Walking School Bus Increases Physical Activity and Builds Community Connection for Students
Students who participate in the walking school bus are showing lower absentee and tardiness rates than the school average.


School Crossing Guard

A Walking School Bus (WSB)External is low-cost, simple concept with a basic goal: to increase the number of youth who get 60 minutes of safe, structured physical activity every day. A WSB is a group of students walking to school along a structured route with meeting points similar to a regular school bus. Students are supervised by one or more adults, on a rotating schedule of trained volunteers.

Since 2014, the Maine Center for Disease Control and Prevention, Division of Disease Prevention, has worked with the Bicycle Coalition of Maine (BCM) and the Maine Department of Transportation to promote WSB programs in Maine schoolsExternal. The partnership provides resources, training, and technical assistance. Each participating school receives funding for a WSB Coordinator.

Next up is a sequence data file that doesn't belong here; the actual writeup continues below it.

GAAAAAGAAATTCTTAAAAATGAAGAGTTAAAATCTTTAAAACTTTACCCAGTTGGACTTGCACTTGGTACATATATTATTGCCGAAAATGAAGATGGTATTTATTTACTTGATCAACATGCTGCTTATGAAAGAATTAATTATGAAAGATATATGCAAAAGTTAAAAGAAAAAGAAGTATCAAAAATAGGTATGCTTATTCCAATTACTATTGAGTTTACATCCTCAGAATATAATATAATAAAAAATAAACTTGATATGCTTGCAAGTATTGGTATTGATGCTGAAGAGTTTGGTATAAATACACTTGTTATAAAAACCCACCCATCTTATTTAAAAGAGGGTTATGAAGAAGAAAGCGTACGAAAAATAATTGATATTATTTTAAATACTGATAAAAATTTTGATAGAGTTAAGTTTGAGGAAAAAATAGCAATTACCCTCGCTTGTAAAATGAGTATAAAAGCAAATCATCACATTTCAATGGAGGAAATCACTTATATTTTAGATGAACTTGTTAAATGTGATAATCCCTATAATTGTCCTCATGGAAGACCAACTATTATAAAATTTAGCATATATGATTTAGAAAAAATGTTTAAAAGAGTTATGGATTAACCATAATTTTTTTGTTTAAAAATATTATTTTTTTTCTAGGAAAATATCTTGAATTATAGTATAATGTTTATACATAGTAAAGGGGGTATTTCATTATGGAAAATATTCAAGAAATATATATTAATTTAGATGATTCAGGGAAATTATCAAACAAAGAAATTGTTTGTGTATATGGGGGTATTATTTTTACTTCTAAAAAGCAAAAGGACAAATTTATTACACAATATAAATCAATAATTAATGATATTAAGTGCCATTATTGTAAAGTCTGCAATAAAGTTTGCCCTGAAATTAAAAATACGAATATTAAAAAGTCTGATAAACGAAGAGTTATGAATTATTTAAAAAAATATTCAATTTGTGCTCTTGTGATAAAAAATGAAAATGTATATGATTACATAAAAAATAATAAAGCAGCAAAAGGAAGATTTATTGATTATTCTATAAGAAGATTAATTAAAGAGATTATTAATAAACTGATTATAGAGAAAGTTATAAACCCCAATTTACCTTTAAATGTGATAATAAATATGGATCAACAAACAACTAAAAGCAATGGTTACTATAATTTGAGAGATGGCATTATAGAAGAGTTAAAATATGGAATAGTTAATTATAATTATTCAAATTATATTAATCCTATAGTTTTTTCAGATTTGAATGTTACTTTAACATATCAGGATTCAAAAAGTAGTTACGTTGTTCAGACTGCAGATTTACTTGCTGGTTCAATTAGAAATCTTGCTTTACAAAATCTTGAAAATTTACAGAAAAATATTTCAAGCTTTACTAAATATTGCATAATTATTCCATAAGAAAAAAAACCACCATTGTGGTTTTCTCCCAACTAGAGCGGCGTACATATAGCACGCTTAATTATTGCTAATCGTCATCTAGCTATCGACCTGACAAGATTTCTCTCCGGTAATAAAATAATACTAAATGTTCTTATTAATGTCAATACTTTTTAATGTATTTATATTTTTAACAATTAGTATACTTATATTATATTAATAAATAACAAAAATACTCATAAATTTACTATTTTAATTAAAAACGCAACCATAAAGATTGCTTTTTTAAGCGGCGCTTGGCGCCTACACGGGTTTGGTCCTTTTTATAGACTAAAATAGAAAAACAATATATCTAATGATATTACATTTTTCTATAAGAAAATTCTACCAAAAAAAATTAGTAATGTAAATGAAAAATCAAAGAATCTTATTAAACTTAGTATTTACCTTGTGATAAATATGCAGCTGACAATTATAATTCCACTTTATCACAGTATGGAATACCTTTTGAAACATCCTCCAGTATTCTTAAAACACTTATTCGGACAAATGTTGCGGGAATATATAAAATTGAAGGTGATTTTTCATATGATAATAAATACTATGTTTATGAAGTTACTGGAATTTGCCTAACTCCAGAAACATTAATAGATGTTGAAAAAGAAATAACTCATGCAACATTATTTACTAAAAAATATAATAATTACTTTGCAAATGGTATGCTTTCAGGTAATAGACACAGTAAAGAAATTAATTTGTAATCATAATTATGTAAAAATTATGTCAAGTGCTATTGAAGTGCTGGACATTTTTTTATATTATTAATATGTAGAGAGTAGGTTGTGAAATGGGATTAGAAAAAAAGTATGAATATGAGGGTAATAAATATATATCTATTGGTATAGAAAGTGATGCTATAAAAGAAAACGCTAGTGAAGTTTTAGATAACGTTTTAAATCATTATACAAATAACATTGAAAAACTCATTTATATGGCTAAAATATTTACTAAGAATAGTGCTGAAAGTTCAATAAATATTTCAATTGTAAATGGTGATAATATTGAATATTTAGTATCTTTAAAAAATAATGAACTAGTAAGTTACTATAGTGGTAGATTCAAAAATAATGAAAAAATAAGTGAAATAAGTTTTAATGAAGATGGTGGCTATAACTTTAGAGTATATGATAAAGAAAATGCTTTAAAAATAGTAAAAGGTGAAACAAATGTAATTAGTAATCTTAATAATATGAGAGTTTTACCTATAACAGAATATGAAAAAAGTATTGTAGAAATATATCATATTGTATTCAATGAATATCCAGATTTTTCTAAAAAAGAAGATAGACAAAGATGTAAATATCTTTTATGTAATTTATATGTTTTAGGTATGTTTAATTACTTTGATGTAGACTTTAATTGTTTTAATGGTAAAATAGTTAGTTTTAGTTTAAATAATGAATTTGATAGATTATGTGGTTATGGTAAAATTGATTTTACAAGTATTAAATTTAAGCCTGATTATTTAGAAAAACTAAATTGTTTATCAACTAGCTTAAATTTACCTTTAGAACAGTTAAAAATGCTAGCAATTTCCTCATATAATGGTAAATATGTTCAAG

East End Community School in Portland was selected as the pilot school. The majority of East End’s students are from immigrant or refugee families, receive free or reduced school lunch, and tend to transfer often between schools. During the 2014–2015 academic year, East End was provided funding for a school WSB coordinator, technical assistance (e.g., site visits, conference calls), and incentives for student participation (e.g., stickers). For the pilot, the WSB was only offered in the morning.


East End Community Schools WSB participants had a lower absentee rate (WSB: 5.2 vs School: 8.0 days/school year) and tardiness rate (WSB: 2.0 vs School: 3.0 days/school year) than the school average. Participation in the WSB also helped new students from immigrant and refugee families integrate into the community. Parents liked that the WSB gave their children an opportunity to socialize with American and other immigrant children.

East End reported that WSB participants had improved interactions with adult volunteers and school staff; improved relationships and friendships with other students; and an improved connectedness to their neighborhood and local organizations.

This program was supported by CDC’s State Public Health Actions to Prevent and Control Diabetes, Heart Disease, Obesity, and Associated Risk Factors and Promote School Health cooperative agreement (DP13-1305).